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Circuit training consists of performing multiple exercises on multiple body parts in a row with little rest in between exertions. The two most basic types of circuit training are horizontal training and vertical training. In horizontal training, all sets of one exercise are performed before a person moves on to the next exercise. In vertical training, one set of every different type of exercise is performed before returning to an exercise for the second time.
The amount of weight that a person lifts during a circuit training session can vary between sets. A person can start with light weights and work up to heavier weights (increasing pyramid) or can start with heavy weights and regress to lighter weights (decreasing pyramid). The most important component of circuit training is to take little rest in between sets, whether of the same or different exercises.
Due to the lack of rest that circuit training demands, exercisers maintain elevated heart rates for the entire period of exercise. The combination of weight training and increased cardiovascular effort makes circuit training a beneficial type of cross training. The exerciser gains muscle through the resistance training. The exerciser increases his/her cardiovascular endurance during the slightly elevated heart rate that is maintained in between sets and throughout the overall program. The exerciser burns high amounts of calories during the high exertion periods of his/her sets.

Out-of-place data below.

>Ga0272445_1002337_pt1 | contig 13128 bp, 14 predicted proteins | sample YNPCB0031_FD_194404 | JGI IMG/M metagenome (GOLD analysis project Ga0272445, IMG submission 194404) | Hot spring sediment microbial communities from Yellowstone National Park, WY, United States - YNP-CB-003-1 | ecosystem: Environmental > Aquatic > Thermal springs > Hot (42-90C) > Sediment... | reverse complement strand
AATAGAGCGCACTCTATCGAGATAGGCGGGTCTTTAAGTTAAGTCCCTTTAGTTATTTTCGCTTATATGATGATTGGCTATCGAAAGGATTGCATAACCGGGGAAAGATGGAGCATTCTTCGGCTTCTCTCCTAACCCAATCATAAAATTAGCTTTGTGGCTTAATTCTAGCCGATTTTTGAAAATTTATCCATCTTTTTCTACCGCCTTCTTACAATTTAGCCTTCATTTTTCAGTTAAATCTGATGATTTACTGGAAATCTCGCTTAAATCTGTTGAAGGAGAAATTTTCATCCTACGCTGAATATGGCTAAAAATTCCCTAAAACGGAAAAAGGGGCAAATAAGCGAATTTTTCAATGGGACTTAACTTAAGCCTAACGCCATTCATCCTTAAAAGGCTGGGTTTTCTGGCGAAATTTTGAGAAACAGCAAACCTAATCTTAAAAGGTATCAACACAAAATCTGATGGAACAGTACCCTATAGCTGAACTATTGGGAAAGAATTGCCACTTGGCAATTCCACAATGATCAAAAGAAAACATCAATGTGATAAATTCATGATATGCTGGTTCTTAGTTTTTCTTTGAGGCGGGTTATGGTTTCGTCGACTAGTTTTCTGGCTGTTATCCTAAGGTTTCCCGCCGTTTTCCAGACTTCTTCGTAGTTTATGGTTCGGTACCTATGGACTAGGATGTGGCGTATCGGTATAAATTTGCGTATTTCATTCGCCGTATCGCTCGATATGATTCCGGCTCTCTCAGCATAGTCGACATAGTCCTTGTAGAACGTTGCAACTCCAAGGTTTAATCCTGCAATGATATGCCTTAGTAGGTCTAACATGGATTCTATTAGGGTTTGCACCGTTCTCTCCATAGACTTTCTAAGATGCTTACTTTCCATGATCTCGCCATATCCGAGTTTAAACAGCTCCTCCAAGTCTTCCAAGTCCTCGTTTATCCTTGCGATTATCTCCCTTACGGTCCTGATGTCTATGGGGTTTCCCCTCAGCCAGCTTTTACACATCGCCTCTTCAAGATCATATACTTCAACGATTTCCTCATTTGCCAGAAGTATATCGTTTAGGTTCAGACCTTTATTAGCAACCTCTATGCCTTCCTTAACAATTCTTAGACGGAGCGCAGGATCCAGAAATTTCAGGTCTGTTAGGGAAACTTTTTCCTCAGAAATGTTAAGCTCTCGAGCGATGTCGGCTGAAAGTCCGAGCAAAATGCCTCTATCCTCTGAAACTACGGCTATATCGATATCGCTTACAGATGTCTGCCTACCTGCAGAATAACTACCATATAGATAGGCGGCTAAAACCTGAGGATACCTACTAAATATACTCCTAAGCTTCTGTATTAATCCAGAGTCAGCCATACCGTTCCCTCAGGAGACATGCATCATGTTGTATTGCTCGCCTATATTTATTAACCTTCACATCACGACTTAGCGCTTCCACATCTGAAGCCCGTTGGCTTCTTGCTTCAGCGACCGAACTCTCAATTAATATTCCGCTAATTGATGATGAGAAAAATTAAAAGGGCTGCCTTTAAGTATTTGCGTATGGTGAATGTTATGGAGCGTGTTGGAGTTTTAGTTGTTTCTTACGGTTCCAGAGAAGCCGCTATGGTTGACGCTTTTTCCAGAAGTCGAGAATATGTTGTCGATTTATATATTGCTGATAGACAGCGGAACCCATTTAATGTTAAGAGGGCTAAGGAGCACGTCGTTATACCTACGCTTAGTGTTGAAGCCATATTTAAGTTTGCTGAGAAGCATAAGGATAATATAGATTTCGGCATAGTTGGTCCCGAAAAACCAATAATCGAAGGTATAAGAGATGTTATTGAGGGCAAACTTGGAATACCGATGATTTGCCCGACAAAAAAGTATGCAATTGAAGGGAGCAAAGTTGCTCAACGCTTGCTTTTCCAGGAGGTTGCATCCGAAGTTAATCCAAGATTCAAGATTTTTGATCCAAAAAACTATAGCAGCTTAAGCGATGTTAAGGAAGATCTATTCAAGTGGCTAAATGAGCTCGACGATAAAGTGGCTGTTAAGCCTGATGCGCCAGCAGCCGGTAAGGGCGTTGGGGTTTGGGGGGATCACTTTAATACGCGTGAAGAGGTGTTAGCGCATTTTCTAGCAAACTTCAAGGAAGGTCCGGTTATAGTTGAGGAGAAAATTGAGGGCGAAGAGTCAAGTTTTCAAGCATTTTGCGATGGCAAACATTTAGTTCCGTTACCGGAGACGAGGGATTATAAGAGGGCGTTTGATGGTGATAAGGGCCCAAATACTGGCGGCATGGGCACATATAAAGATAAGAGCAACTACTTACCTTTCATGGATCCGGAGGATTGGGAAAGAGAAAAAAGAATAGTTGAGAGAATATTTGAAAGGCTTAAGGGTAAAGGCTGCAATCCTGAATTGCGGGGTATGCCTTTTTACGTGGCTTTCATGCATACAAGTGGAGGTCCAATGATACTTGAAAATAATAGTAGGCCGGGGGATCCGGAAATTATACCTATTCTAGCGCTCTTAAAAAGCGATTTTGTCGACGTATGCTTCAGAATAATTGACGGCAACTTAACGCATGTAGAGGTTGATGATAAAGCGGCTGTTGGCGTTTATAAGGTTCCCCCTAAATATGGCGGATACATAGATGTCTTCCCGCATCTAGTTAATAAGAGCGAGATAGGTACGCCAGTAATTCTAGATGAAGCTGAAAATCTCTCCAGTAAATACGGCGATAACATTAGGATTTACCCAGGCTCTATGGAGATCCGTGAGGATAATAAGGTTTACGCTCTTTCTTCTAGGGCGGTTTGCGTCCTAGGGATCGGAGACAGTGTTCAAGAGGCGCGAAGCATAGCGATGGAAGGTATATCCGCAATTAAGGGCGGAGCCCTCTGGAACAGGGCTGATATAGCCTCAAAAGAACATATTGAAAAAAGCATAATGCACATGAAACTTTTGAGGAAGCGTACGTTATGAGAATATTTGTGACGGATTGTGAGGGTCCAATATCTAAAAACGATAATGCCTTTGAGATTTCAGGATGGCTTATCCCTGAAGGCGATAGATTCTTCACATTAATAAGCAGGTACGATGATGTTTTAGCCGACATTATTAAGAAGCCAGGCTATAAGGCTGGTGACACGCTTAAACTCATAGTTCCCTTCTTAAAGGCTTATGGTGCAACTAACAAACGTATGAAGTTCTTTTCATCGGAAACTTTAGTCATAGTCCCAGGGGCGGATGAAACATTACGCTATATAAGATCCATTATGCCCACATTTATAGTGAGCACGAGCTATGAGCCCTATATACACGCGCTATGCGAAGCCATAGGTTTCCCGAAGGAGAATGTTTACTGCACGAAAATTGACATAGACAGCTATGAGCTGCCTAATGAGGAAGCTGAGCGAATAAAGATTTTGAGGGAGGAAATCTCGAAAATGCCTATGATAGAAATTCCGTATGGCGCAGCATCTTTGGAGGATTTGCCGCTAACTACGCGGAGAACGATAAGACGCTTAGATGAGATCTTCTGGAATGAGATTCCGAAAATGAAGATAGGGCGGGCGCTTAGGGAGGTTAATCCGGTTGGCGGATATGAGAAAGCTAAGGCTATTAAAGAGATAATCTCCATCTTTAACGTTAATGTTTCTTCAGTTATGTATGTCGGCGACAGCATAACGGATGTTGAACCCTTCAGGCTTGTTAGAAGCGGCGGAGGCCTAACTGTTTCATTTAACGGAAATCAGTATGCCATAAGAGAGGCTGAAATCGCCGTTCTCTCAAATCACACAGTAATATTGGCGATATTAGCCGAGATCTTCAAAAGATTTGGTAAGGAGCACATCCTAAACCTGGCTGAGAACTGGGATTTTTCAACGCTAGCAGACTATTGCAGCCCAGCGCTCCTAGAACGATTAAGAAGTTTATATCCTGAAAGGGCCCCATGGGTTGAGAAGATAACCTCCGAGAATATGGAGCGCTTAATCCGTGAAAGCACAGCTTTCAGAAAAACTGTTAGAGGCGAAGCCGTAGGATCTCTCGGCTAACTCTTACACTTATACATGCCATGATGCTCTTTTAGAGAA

Circuit training is also a convenient way to exercise. It maximizes the total exercise volume (number of sets, repetitions, and amount of weight) completed in a period of time. Exercises are completed in a row, and therefore, the time spent exercising is condensed. Separate cardiovascular training is not necessary.
Circuit training is a type of interval training. Interval training is a great way to increase the body's ability to burn calories when it is at rest. The exerciser's heart rate goes up very high, returns to a lower, but still elevated, state, and then goes up very high again. At no point during circuit training does the heart rate return to its resting rate. Circuit training, and interval training overall, increases the amount of oxygen that a person consumes post exercise, and therefore, increases the number of calories that a person burns throughout the day.
It can be used to achieve an increase in lean body mass and a decrease in weight
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